Stock Image Sites

Feb 28, 2011

All ~ In your opinion, what are the best sites for stock images? I prefer free, but would also like a list of paying sites, too. I work in the K-12 environment (online) so anything that is cheap would be great because I do not have a budget for buying graphics and images. Thanks for your feedback!

49 Replies
Brian Sullivan

We use - prices are very reasonable for most pictures (though you have to be careful -- occasionally one picture will be priced very high).

Many of the stock photo sites have the same pictures -- but nowhere near the same prices. We have found the most reasonable and always lower than other sites for the same photo.

Randy Borum

Connie's list is extremely well-organized and pretty comprehensive.

If you just want a list of the FREE sites, you might take a look at this post, which I found helpful. 

I will also say that I recently subscribed to a site called "Presenter Media".  I have no financial interest in the company, or in referrals, but they were much more affordable than many of the other stock sites, and you don't have purchase each image.  You have unlimited access to downloads - at any image size - throughout your subscription.  They don't necessarily have the variety that site like istockphoto does, but they have a nice selection of the kinds of things I like to use ... like those 3D stick figures.  It's a new favorite of mine. 

David Anderson
David Anderson

Thanks Randy. We normally share pieces of this list since it can be overwhelming. 

Regarding Pixmac, it appears they offer both free and paid images with the free images located here: I'm sure that's how a lot of the free sites will evolve if successful.

Do you agree with the Main Sites list? Would you add or remove any? I'm a big stock image consumer and have had subscriptions with all of those except Fotolia. After reading the comments here I think I'll try it next time.

Randy Borum

David - In my head, I clump the "free" stock sites into two categories:  Those who have categories and those who don't  JK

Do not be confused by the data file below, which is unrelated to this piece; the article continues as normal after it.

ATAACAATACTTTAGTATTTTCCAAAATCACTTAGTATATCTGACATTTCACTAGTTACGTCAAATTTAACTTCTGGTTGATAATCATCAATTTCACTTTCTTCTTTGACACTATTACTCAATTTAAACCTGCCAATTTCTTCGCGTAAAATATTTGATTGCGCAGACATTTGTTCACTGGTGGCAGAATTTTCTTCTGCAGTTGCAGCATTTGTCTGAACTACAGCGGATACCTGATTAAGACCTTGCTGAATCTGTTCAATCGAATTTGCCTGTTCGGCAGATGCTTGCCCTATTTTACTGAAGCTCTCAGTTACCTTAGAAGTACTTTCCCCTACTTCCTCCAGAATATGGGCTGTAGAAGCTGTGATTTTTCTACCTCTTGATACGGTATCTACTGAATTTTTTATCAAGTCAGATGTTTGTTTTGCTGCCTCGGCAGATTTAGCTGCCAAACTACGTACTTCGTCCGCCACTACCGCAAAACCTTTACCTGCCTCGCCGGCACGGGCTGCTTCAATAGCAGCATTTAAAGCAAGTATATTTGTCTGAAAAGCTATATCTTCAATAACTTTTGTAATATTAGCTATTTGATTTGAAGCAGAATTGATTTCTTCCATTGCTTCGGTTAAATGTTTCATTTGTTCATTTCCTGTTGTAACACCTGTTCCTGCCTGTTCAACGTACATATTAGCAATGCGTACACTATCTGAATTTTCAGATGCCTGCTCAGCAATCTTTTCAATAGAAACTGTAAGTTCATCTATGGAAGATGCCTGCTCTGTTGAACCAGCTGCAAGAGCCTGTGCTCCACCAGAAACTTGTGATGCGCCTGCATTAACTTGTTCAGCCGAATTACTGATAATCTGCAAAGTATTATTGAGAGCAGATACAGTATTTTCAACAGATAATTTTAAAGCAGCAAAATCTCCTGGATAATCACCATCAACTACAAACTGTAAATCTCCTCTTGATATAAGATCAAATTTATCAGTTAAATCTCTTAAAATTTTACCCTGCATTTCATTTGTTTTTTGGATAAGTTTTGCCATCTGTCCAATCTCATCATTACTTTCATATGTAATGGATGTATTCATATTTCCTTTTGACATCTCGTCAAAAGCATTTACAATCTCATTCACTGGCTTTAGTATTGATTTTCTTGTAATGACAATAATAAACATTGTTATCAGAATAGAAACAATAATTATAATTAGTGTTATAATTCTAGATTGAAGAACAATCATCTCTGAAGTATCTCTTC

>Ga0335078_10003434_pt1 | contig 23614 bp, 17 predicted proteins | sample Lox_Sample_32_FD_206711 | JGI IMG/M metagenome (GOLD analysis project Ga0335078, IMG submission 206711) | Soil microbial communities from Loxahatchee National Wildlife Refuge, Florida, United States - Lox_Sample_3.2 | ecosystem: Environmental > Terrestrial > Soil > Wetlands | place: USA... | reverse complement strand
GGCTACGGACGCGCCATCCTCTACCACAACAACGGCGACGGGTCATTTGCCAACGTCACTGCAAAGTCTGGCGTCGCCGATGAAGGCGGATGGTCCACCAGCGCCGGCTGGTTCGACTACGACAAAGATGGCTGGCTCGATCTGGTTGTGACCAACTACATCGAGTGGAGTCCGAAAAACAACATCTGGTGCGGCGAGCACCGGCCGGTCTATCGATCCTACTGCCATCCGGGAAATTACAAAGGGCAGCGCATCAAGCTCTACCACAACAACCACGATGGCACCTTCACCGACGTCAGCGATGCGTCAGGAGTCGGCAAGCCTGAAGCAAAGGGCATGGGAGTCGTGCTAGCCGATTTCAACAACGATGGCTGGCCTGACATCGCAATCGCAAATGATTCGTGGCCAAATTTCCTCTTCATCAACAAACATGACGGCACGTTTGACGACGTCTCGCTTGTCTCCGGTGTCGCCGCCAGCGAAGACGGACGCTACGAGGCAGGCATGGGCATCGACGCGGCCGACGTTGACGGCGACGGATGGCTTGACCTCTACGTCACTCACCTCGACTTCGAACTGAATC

Really- the first is "sharing-oriented" sites that mostly host public domain images or user-contributed content.  It seems that most of these don't really morph into commercial sites - they just collect whatever they can from donations and advertising revenue. 

The other is the commercial sites with "free sections."  For the kind of work I do, the photo images (as opposed to clipart, illustration or vector) are mostly not useful.  Even the non-photo stuff (in the free section) is real "hit-and-miss" -- mostly miss.  For the most part, I have stopped trying to keep up with their content because it's rarely relevant to me.  

That's not a criticism of the commercial sites with "free sections."  It's business.  If they can draw some people in with free offers, fine, but otherwise they have no obligation to provide their cool content for free.  

So, over time, I gotten into a pattern of just following a few of the "sharing-oriented" sites for new content.  But comprehensive lists like yours are very helpful because it prompts me to re-visit and re-evaluate what's out there. 

Randy Borum

Gerry - Thanks for the tip on  - large selection, very reasonably priced subscription, and (looks like) unlimited downloads.  I like that much better than having to manage "credits", differential pricing for image size, or conducting a transaction each time I need an image.  Quick question - do the animations (Flash or otherwise) from Anistock seem to run when produced in Articulate Presenter?

Gerry Wasiluk

So far the animations have worked just fine for me.  Have not used a lot of them but the ones I have used have worked (with fingers crossed   ).

As far as unlimited downloads, there is a limit to how many one can download in a single day.  Only ran into that once--and I can't remember how many.  Not a showstopper for me.

Randy Borum

@Gerry - Thanks for that update.  I'd like to try to integrate some animations, but I'm always concerned about their operability within Presenter.

One thing I'll mention that I have liked about Presenter Media is that you can customize the images BEFORE you download them.

So let's say, I found an image I like of a guy drawing, but he's drawing in BLUE and I've got a GREEN theme going with my presentation - I can just slide the hue and saturation controls over a little and POOF! it now is a better fit for my theme.  I attached a screen shot of the download interface, for those who are interested.

Chantelle N

I have just recently discovered with immense joy the following website (don't think it's been listed yet):

You can get templates, solo graphics, or PSD files for your editing pleasure.

Free for non-profit use (although you need to submit a form first on the terms of use page - since the author says that no reply means you're approved, I took a screenshot of my form and highlighted that sentence for my records).

They can also be purchased for commercial use.

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